CUDA is a part of NVIDIA’s parallel computing architecture. Similar to how SLI is NVIDIA’s parallel processing using two GPUs, CUDA helps to dramatically increase computer performance by using the power of the GPU in a system. It stands for Compute Unified Device Architecture.

How do computers process information traditionally?

Traditionally, computers are used to centrally processing on the CPU and GPU. CUDA approaches this approach differently with a new paradigm.

What does CUDA do differently?

CUDA lets developers make their applications more efficient through the access of virtual instruction sets and memory of the parallel computational elements in CUDA GPUs (only on NVIDIA cards). GPUs are already setup in a parallel architecture which allows the execution of several threads at once, versus one single thread at a time.

Data is copied from the main memory to the GPU’s memory. (System RAM to the card’s VRAM). The CPU sends instructions on the processing on the GPU. The GPU can then execute several instructions at the same time (parallel processing) on each core of the GPU. If you think of the CPU cores, they typically have 2-4 cores, while a GPU has hundreds of CUDA enabled cores. So this helps processing speed up dramatically. The results are then copied from the GPU memory back to the main memory where it is accessed.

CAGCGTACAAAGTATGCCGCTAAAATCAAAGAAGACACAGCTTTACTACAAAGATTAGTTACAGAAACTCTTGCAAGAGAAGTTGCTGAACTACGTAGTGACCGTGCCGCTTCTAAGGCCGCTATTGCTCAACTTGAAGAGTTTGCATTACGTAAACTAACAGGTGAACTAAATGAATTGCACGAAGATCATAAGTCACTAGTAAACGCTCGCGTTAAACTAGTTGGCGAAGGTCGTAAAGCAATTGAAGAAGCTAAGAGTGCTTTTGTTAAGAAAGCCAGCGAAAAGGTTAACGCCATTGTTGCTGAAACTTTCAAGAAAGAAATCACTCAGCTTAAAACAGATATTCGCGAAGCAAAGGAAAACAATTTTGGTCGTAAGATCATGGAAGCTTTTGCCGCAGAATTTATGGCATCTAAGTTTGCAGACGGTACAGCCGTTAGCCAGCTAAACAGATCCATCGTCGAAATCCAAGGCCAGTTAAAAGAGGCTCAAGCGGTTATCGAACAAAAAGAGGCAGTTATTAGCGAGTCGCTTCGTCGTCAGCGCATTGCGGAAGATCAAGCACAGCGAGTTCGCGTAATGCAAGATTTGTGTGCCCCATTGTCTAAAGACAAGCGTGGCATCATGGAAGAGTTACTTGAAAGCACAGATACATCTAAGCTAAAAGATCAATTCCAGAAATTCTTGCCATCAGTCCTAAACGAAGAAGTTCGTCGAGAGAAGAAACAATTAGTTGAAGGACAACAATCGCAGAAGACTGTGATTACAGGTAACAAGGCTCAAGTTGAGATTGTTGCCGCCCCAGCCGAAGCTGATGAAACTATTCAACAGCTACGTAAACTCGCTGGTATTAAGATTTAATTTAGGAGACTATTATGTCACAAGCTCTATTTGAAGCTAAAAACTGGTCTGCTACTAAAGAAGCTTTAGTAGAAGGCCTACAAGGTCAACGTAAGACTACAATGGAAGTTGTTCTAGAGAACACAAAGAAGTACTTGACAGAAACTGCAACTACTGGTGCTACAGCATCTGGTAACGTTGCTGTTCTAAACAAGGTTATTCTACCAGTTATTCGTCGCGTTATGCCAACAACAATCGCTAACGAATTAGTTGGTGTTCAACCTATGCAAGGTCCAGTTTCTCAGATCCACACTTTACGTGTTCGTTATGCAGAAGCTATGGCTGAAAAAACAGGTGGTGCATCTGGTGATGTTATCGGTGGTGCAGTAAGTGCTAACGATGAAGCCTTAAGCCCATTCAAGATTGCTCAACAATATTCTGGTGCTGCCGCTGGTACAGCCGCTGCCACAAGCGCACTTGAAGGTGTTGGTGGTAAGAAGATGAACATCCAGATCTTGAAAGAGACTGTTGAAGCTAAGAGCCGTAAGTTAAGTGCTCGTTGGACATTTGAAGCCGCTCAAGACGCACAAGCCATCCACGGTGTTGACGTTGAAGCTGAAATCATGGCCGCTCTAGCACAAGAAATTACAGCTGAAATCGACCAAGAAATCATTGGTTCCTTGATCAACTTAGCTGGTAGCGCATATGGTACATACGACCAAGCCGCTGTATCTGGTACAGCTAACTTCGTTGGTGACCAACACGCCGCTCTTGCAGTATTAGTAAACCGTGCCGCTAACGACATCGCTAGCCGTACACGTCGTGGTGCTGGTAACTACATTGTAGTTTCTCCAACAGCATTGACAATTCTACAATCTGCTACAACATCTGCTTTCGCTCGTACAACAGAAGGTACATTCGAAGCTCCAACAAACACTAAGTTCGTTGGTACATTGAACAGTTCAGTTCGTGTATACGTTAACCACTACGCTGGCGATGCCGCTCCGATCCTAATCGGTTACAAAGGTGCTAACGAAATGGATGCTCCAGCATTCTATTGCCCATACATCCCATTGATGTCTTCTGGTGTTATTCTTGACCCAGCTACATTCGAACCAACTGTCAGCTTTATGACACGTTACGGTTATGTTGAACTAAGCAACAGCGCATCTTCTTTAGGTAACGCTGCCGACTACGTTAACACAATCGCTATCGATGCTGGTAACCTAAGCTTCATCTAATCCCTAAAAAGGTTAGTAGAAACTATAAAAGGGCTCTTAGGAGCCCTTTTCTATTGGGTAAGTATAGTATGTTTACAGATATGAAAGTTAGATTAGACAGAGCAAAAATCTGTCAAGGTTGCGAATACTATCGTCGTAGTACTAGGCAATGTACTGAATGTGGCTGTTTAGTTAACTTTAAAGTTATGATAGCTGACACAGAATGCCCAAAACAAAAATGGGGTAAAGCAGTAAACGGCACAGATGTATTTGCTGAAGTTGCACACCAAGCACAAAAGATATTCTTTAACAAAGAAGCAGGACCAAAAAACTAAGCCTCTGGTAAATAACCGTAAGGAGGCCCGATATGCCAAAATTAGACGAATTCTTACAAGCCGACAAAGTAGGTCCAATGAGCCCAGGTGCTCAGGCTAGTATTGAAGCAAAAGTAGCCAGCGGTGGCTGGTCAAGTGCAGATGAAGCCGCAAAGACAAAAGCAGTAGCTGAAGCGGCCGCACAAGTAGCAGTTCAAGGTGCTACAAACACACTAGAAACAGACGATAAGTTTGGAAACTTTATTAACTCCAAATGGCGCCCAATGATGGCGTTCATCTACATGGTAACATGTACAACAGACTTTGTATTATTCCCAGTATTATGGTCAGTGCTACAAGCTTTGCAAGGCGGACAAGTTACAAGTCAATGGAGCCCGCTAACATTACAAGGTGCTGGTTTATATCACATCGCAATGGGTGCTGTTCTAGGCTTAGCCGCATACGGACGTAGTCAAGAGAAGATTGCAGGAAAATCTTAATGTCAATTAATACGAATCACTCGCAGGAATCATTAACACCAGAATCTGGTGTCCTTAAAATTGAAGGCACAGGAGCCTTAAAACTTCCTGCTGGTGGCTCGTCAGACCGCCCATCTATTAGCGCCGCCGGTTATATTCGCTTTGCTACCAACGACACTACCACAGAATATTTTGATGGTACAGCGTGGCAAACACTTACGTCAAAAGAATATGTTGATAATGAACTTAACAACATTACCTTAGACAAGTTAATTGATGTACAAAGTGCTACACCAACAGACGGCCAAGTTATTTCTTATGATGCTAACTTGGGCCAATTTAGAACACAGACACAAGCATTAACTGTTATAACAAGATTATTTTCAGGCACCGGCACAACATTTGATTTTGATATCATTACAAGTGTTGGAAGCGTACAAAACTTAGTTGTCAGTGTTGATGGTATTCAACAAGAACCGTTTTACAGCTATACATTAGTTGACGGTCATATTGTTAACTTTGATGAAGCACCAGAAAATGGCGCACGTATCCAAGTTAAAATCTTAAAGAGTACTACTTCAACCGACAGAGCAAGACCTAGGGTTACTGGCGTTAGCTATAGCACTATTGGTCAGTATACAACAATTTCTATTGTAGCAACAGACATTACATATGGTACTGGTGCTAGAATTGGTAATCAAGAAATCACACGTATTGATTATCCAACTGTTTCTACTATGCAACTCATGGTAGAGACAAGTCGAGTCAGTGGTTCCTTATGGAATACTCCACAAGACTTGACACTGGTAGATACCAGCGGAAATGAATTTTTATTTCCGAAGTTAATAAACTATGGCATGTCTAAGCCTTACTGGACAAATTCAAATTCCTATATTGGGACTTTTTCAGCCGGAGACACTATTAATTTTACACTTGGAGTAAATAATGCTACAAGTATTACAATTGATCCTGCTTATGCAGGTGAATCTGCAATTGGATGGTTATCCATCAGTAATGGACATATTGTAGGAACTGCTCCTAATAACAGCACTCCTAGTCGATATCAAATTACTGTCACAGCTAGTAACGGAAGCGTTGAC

File:CUDA processing flow (En).PNG

Diagram on the processing flow of CUDA processing. 

I’m sure plenty of other approaches are available to this “parallel processing”

Well, that may be true, but NVIDIA has succeeded in making parallel programming in applications easier. Through their available SDK is an entire toolkit for developers to use, to help them make their applications run faster. CUDA can use high-level languages directly!

CUDA is a part of the evolving world in optimizing computer systems to run faster and more efficiently. Cutting down the required time for applications to process information is helping the world’s applications solve more problems faster in gaming and real world problems (health industries). Let’s keep on finding new innovations for fast and better application handling!

There are several different techniques for shadow mapping in applications. Each one has advantages and disadvantages unique to those techniques, therefore some techniques are more suitable to an application more so than others. Today we will be talking about Light Space Perspective Shadow Maps (LiSPSM) in a general respect. This technique is under the category of Warping shadow mapping techniques.

Introduction:

This technique is based upon the shadow mapping algorithm by Williams. A major problem with Standard Shadow Mapping (SSM) is the artifacts that are created by perspective aliasing. LiSPSM’s goal is to try to minimize and decrease the amount of artifacts by using perspective transformations suitable to certain situations, which creates a better looking shadow map.